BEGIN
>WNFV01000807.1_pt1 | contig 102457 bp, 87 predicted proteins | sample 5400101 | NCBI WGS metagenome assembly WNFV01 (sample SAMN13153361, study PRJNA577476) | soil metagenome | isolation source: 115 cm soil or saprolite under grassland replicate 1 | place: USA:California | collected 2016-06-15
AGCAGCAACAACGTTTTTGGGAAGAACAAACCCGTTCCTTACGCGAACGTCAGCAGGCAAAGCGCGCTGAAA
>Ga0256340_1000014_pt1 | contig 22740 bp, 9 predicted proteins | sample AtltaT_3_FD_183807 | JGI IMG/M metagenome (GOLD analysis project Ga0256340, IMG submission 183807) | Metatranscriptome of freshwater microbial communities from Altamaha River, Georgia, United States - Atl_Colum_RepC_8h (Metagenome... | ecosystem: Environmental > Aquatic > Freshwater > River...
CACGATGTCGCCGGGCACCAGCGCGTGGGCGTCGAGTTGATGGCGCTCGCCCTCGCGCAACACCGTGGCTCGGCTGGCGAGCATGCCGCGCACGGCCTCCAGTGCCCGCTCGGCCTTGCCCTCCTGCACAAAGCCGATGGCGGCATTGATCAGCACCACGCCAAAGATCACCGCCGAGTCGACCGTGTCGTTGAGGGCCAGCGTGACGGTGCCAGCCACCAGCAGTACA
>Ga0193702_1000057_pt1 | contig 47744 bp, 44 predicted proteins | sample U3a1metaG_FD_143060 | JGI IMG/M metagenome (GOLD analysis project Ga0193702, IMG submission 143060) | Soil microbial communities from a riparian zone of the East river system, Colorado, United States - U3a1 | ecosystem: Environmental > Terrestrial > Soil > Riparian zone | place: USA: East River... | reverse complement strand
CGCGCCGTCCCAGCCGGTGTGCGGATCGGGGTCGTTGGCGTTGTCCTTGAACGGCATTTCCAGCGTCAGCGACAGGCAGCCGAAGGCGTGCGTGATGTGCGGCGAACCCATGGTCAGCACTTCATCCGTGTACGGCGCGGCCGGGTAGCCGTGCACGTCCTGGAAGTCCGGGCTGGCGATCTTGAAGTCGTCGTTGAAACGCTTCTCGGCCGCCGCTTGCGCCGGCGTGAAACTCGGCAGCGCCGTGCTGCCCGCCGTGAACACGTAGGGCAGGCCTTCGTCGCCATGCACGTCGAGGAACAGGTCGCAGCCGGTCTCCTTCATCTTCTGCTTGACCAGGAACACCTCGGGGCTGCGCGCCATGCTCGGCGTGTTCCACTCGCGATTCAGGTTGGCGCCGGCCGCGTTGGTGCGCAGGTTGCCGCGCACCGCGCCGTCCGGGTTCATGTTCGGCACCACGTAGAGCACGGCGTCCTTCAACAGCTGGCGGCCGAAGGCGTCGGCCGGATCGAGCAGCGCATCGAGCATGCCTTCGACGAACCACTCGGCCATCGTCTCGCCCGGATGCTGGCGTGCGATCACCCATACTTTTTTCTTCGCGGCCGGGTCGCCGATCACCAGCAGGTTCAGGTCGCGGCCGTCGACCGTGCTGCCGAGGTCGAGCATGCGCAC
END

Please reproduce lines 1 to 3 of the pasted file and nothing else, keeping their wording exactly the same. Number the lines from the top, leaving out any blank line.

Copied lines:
>WNFV01000807.1_pt1 | contig 102457 bp, 87 predicted proteins | sample 5400101 | NCBI WGS metagenome assembly WNFV01 (sample SAMN13153361, study PRJNA577476) | soil metagenome | isolation source: 115 cm soil or saprolite under grassland replicate 1 | place: USA:California | collected 2016-06-15
AGCAGCAACAACGTTTTTGGGAAGAACAAACCCGTTCCTTACGCGAACGTCAGCAGGCAAAGCGCGCTGAAA
>Ga0256340_1000014_pt1 | contig 22740 bp, 9 predicted proteins | sample AtltaT_3_FD_183807 | JGI IMG/M metagenome (GOLD analysis project Ga0256340, IMG submission 183807) | Metatranscriptome of freshwater microbial communities from Altamaha River, Georgia, United States - Atl_Colum_RepC_8h (Metagenome... | ecosystem: Environmental > Aquatic > Freshwater > River...